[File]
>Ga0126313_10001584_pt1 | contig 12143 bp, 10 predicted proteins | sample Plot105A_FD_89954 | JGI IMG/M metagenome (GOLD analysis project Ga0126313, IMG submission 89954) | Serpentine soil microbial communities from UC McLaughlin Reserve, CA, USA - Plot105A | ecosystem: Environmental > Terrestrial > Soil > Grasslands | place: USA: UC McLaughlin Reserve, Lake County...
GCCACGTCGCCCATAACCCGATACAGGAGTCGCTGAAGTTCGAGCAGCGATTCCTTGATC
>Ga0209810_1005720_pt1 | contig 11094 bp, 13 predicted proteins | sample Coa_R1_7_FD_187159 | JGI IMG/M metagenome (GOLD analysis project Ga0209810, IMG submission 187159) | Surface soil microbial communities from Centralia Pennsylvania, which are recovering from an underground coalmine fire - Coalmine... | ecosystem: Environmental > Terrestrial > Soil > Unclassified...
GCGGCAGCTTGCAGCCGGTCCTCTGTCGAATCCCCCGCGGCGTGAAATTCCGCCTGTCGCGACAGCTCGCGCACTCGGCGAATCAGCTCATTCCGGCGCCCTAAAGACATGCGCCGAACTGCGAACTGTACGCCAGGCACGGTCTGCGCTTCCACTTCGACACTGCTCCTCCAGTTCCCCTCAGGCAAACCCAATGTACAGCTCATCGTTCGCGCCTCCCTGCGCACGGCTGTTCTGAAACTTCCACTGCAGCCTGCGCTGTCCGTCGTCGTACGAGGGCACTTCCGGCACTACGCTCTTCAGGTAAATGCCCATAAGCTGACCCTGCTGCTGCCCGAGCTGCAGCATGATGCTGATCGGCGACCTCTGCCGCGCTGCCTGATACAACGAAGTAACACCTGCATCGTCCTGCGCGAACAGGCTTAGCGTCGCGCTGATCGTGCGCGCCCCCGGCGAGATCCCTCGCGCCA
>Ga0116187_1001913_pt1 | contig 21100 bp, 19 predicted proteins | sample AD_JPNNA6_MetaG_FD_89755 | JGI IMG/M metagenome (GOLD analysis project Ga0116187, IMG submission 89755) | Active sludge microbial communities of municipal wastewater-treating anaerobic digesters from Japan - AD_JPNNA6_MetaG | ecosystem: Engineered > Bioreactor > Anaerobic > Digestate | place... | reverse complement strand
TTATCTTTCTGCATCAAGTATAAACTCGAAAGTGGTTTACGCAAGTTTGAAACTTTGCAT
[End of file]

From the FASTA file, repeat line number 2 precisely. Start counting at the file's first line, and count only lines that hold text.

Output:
GCCACGTCGCCCATAACCCGATACAGGAGTCGCTGAAGTTCGAGCAGCGATTCCTTGATC